Listen Up! 5 Guidelines to Protect Your Employees’ Hearing

The National Institute for Occupational Safety and Health estimates that about 22 million US employees are exposed to hazardous noise levels at work, making occupational hearing loss one of the most common work-related injuries in the country. With OSHA’s recommended “danger zone” starting at just 85 decibels, chances are that your industrial or construction workplace requires the use of hearing protection.

Common Sounds Measured in DecibelsSource: Chevy Chase ENT

1. Choose the Right Noise Reduction Rating

Having the gear doesn’t help if it isn’t the right quality. If crew members are using earplugs that don’t have the right noise reduction rating (NRR), hearing damage could still occur. Even though most hearing protection products come with a NRR on the packaging, you will still need to ensure your earplugs have the correct rating for the environment. If you’re not sure where to start, the CDC published a helpful guide to calculate and use the correct NRR for your work environment.

2. Keep Communication Lines Open

Protecting your hearing is good, but being able to communicate while working with proper protection in place can be challenging. To ensure clear lines of communication, despite the use of hearing protection, you might consider developing hand signals to help your employees get the message across. Another option is designating a place to step away from the noise and remove hearing protection safely. Digital earmuffs with radio capabilities are also a safe bet. These “walkie-talkie” earmuffs allow communication to continue without having to shut down machinery or move away from the work area.

3. Get Tested

OSHA standard 1910.95 requires employers to provide workers with annual hearing tests. While having an audiometric testing program is mandatory, the benefits of tracking employees’ hearing are worth the expense. Together, the baseline test and the annual test results allow employers to see if their hearing conservation efforts are working. If hearing loss is detected, employers can take follow-up measures to prevent further damage. For additional employer responsibilities, see OSHA’s hearing conservation guide.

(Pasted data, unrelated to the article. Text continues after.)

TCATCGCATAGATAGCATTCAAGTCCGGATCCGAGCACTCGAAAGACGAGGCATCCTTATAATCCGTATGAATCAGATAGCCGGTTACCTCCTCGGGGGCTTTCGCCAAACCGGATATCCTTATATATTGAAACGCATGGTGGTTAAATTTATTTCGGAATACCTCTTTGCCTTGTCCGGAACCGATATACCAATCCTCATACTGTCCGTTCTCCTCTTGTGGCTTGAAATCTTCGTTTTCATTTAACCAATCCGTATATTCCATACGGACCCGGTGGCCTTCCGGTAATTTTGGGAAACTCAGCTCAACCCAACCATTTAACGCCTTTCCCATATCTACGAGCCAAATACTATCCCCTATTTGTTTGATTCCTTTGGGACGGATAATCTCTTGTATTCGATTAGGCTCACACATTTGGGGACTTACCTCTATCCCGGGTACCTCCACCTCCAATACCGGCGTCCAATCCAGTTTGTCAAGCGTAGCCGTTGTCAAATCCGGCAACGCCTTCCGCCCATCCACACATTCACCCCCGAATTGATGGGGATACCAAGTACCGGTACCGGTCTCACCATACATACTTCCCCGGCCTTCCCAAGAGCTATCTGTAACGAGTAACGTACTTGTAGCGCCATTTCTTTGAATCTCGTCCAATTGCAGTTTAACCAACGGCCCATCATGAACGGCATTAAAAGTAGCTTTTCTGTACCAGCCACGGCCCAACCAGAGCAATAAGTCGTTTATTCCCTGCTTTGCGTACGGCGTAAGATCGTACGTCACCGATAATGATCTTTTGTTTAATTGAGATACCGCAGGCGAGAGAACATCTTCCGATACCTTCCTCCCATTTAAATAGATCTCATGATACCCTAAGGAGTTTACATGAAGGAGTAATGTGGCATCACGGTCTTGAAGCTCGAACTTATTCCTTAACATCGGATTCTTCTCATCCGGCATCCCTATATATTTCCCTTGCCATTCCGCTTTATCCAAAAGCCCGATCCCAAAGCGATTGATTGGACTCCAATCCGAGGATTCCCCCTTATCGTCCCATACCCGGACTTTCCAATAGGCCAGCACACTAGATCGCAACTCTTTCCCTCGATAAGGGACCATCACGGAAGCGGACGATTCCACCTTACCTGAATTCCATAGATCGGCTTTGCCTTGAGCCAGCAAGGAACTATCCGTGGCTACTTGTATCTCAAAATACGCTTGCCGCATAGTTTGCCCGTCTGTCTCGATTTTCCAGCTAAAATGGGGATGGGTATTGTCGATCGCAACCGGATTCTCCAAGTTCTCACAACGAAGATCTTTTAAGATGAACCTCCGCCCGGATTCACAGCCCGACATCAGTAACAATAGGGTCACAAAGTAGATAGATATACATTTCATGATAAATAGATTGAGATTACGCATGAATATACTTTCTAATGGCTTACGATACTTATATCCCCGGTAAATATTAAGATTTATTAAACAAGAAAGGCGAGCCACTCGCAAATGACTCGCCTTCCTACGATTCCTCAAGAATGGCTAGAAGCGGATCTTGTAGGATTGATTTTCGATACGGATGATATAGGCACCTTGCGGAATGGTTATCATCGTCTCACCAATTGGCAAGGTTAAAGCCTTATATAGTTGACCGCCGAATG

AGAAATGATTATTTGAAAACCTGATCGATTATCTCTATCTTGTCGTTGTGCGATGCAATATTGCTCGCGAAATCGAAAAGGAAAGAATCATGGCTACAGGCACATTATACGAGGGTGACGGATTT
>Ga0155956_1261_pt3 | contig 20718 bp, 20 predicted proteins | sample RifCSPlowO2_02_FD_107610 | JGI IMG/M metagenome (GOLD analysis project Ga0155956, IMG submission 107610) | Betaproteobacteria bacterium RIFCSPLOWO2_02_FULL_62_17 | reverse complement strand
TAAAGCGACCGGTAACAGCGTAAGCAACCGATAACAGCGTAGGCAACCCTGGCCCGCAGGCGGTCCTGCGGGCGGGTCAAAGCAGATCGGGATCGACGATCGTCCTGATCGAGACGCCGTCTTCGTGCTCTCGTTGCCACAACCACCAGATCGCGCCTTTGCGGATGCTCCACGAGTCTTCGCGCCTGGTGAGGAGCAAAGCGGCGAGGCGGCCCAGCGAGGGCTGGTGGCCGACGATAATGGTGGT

4. Know When to Wear

As the old adage goes, knowing is half the battle. Educating employees about hearing protection and when it is necessary is the best way to strengthen your safety culture. Some key points to communicate include when and where to wear hearing protection, which protection to use in different situations, and the lasting damage that results from failing to use the proper protection.

5. Replace When Ready

Worn-out equipment should be thrown away. Following the manufacturer’s care instructions helps to keep the hearing protection working at their best. You’ll know that it’s time to replace earmuffs when the headband is no longer able to keep the muffs snugly against the head. To get the full benefit of the equipment, conduct regular inspections, checking that the earplugs and muffs are still flexible and safe to use.

Stock Up on Gear that Protects the Ears

At US Standard Products’ core, we believe in keeping workers across all industries safe from the dangers of the job, and do so by providing the highest quality operational and safety products. To stay up-to-date on the latest workplace safety news and trends, follow US Standard Products on social media:

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Staying Energized and Increasing Productivity on the Job

The ExxonMobil oil spill, Three Mile Island accident, Challenger Explosion, and Chernobyl were all disasters in their own right. They have each been studied extensively to isolate what caused them, and it’s been found there are many factors that worked together to cause these events to occur. What’s interesting is that one factor, in particular, was common among all of these crises—and it’s a factor that impacts every work site operating today: sleep deprivation.